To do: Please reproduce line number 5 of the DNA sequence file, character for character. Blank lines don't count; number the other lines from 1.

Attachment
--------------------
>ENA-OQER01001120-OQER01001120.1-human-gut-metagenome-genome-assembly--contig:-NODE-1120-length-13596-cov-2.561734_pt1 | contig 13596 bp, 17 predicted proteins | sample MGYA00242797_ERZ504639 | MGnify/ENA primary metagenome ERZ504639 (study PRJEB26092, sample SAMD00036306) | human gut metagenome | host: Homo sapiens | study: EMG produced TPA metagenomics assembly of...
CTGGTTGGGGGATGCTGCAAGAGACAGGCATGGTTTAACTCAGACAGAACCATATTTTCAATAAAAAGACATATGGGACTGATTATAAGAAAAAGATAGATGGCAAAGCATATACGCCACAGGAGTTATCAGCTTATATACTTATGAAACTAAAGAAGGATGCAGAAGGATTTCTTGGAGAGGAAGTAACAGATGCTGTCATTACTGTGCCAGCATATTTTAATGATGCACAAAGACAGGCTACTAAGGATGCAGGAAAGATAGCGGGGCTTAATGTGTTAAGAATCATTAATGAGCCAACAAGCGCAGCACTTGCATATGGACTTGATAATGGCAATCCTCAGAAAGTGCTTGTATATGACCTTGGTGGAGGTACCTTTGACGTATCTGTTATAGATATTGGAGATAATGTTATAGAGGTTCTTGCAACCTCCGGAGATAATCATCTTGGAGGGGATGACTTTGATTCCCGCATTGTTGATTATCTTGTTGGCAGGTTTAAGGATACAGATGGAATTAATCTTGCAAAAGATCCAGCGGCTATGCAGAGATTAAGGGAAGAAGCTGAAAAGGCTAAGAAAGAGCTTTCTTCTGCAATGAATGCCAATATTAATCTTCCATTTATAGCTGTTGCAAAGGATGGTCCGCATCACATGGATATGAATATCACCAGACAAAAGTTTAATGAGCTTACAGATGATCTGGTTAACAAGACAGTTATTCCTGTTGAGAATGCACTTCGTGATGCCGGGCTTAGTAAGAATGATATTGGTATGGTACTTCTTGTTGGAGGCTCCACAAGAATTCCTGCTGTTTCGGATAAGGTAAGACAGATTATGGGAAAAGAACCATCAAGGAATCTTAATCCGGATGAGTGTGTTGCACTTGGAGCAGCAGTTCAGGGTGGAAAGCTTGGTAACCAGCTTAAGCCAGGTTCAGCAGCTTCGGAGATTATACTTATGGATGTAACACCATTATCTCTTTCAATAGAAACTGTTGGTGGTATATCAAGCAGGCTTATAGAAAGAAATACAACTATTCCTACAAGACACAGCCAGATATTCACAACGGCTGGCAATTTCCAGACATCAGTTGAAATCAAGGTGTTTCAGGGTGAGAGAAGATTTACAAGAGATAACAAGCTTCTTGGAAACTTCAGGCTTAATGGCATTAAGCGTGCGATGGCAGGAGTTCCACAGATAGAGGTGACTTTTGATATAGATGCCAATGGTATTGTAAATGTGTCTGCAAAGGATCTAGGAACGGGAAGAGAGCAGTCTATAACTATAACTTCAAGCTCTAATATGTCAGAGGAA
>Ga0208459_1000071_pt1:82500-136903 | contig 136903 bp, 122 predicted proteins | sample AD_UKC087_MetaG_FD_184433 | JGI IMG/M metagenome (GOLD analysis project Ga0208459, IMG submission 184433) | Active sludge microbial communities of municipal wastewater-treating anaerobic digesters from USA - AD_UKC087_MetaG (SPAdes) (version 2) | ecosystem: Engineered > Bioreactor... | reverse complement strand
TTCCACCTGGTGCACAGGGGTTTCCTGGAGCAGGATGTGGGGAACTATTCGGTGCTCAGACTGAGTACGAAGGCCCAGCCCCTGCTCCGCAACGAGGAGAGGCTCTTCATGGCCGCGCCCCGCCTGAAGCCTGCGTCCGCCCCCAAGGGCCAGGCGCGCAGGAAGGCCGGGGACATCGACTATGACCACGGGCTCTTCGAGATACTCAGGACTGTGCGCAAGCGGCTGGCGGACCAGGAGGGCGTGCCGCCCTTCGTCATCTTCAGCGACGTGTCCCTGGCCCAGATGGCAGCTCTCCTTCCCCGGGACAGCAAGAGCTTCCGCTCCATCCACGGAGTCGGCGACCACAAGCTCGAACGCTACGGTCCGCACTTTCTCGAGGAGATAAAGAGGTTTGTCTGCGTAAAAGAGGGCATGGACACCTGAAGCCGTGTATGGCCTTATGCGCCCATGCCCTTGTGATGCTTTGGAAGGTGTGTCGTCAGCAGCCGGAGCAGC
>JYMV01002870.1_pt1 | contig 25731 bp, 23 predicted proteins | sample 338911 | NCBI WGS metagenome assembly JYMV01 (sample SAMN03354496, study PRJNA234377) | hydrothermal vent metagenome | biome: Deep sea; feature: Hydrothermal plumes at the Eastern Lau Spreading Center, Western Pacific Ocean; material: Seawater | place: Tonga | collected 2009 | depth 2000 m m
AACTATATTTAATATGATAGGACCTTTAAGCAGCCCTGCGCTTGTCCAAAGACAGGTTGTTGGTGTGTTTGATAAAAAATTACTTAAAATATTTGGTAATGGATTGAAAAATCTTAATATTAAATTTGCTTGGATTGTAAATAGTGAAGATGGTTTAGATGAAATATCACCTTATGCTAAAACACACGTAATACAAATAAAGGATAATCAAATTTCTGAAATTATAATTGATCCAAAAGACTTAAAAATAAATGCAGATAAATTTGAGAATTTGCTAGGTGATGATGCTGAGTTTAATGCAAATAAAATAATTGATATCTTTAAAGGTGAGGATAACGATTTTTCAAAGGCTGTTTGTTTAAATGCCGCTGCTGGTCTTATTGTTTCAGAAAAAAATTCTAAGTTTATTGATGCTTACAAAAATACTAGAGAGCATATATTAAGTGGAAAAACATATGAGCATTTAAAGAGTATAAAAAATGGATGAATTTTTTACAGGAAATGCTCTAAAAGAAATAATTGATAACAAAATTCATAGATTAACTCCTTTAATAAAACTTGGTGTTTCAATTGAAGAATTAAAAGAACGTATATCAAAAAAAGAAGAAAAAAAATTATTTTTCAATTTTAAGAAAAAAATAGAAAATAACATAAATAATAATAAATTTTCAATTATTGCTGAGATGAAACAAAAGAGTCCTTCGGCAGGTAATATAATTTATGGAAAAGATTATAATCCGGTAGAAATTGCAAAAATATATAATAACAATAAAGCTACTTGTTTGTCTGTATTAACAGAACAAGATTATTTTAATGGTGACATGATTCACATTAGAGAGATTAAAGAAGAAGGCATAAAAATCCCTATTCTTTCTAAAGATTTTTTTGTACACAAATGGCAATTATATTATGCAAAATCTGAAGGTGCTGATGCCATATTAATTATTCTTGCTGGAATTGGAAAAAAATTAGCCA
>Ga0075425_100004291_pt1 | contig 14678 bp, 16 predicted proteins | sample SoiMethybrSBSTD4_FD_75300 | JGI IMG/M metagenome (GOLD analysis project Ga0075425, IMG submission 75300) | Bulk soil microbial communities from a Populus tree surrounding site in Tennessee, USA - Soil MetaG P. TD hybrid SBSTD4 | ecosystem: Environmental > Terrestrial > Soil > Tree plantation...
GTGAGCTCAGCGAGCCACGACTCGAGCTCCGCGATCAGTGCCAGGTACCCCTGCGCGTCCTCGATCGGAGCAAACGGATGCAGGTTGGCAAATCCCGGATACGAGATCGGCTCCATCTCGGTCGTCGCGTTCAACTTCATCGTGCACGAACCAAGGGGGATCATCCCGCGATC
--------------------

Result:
>JYMV01002870.1_pt1 | contig 25731 bp, 23 predicted proteins | sample 338911 | NCBI WGS metagenome assembly JYMV01 (sample SAMN03354496, study PRJNA234377) | hydrothermal vent metagenome | biome: Deep sea; feature: Hydrothermal plumes at the Eastern Lau Spreading Center, Western Pacific Ocean; material: Seawater | place: Tonga | collected 2009 | depth 2000 m m